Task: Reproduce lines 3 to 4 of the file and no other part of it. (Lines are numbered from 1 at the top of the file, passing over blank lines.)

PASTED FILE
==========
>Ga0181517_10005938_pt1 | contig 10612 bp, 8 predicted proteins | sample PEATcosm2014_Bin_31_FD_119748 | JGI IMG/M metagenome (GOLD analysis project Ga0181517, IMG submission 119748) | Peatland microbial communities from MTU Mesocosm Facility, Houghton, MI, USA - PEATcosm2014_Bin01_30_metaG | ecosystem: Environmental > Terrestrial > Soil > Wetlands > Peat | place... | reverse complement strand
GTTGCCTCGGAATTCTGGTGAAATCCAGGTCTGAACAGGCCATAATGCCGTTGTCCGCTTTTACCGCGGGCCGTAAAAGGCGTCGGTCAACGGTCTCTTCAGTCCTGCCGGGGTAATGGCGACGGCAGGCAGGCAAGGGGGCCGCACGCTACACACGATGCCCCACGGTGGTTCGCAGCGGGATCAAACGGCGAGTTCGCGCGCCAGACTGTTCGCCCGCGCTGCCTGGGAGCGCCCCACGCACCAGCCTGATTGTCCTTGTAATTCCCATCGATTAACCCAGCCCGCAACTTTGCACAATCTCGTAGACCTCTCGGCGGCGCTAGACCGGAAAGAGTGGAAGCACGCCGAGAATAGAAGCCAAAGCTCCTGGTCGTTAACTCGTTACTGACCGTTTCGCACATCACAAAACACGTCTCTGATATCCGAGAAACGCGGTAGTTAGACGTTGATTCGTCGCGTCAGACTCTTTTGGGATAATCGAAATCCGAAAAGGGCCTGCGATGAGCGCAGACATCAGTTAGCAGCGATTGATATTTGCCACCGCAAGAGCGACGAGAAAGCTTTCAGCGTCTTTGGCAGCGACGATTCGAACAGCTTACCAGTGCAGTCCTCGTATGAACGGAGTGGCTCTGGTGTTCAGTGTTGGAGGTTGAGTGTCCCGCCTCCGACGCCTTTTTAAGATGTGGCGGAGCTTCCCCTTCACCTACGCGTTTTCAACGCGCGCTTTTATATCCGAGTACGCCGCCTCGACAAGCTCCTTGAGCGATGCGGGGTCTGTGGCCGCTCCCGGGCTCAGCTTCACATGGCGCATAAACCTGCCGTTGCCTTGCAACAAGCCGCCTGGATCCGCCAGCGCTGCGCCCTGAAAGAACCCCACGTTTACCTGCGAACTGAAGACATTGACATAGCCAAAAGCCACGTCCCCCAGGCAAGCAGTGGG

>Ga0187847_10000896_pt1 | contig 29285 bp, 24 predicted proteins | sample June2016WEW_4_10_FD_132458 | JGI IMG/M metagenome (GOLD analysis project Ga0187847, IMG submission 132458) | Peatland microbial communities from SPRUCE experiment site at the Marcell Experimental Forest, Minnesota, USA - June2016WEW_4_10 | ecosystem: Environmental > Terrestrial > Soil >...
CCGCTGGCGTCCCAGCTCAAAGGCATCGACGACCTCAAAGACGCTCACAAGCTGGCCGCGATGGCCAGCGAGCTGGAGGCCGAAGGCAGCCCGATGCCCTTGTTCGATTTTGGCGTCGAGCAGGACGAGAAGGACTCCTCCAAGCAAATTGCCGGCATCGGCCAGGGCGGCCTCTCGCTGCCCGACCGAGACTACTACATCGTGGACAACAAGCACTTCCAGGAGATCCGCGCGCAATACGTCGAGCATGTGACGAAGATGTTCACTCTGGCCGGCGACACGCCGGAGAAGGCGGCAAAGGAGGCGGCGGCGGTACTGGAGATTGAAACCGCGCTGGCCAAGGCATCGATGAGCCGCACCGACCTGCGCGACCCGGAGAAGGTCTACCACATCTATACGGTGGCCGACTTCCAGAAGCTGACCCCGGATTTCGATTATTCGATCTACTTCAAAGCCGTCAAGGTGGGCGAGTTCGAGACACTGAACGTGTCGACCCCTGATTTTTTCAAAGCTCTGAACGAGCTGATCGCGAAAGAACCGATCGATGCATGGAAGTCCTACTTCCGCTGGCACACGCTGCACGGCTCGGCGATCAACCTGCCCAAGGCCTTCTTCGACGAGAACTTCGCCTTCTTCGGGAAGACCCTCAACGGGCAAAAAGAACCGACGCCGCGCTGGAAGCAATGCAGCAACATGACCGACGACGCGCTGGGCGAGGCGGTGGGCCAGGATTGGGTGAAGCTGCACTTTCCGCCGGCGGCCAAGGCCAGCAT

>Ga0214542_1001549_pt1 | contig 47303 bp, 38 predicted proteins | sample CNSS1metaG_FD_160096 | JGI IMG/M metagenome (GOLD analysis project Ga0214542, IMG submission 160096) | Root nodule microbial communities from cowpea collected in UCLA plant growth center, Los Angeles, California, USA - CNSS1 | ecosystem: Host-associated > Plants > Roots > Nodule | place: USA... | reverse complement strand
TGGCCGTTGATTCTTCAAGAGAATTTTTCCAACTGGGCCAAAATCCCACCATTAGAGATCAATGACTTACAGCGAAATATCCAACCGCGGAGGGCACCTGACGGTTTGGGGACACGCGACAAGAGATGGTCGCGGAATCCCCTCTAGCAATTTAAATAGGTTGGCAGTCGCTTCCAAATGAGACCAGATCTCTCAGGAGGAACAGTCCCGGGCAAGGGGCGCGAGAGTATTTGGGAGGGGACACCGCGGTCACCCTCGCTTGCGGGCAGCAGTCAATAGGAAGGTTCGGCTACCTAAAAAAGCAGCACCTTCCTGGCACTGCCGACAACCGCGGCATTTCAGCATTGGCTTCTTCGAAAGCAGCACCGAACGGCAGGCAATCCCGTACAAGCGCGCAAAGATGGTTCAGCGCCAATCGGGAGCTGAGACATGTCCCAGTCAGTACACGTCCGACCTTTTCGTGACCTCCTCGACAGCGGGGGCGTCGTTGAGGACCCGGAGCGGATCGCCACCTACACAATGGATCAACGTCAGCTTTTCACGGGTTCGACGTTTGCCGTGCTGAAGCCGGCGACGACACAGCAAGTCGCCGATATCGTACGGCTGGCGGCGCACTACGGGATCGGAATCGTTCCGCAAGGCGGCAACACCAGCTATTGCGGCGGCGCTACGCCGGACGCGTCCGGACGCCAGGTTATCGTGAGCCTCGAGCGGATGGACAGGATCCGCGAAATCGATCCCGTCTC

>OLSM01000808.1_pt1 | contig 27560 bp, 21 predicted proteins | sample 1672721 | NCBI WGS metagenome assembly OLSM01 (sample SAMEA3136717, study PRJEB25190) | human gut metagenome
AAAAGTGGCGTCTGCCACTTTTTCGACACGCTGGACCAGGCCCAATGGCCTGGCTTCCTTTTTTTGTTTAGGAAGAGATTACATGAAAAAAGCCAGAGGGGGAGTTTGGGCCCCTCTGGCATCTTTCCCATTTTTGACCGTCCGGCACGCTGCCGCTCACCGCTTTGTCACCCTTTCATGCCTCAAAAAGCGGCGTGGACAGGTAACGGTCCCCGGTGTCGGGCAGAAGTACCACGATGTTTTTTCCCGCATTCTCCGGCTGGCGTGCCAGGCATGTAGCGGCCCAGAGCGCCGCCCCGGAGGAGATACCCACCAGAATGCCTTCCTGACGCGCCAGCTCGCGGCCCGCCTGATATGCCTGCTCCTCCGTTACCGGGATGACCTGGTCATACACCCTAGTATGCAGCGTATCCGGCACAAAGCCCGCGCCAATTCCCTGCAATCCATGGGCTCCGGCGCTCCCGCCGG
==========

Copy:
>Ga0187847_10000896_pt1 | contig 29285 bp, 24 predicted proteins | sample June2016WEW_4_10_FD_132458 | JGI IMG/M metagenome (GOLD analysis project Ga0187847, IMG submission 132458) | Peatland microbial communities from SPRUCE experiment site at the Marcell Experimental Forest, Minnesota, USA - June2016WEW_4_10 | ecosystem: Environmental > Terrestrial > Soil >...
CCGCTGGCGTCCCAGCTCAAAGGCATCGACGACCTCAAAGACGCTCACAAGCTGGCCGCGATGGCCAGCGAGCTGGAGGCCGAAGGCAGCCCGATGCCCTTGTTCGATTTTGGCGTCGAGCAGGACGAGAAGGACTCCTCCAAGCAAATTGCCGGCATCGGCCAGGGCGGCCTCTCGCTGCCCGACCGAGACTACTACATCGTGGACAACAAGCACTTCCAGGAGATCCGCGCGCAATACGTCGAGCATGTGACGAAGATGTTCACTCTGGCCGGCGACACGCCGGAGAAGGCGGCAAAGGAGGCGGCGGCGGTACTGGAGATTGAAACCGCGCTGGCCAAGGCATCGATGAGCCGCACCGACCTGCGCGACCCGGAGAAGGTCTACCACATCTATACGGTGGCCGACTTCCAGAAGCTGACCCCGGATTTCGATTATTCGATCTACTTCAAAGCCGTCAAGGTGGGCGAGTTCGAGACACTGAACGTGTCGACCCCTGATTTTTTCAAAGCTCTGAACGAGCTGATCGCGAAAGAACCGATCGATGCATGGAAGTCCTACTTCCGCTGGCACACGCTGCACGGCTCGGCGATCAACCTGCCCAAGGCCTTCTTCGACGAGAACTTCGCCTTCTTCGGGAAGACCCTCAACGGGCAAAAAGAACCGACGCCGCGCTGGAAGCAATGCAGCAACATGACCGACGACGCGCTGGGCGAGGCGGTGGGCCAGGATTGGGTGAAGCTGCACTTTCCGCCGGCGGCCAAGGCCAGCAT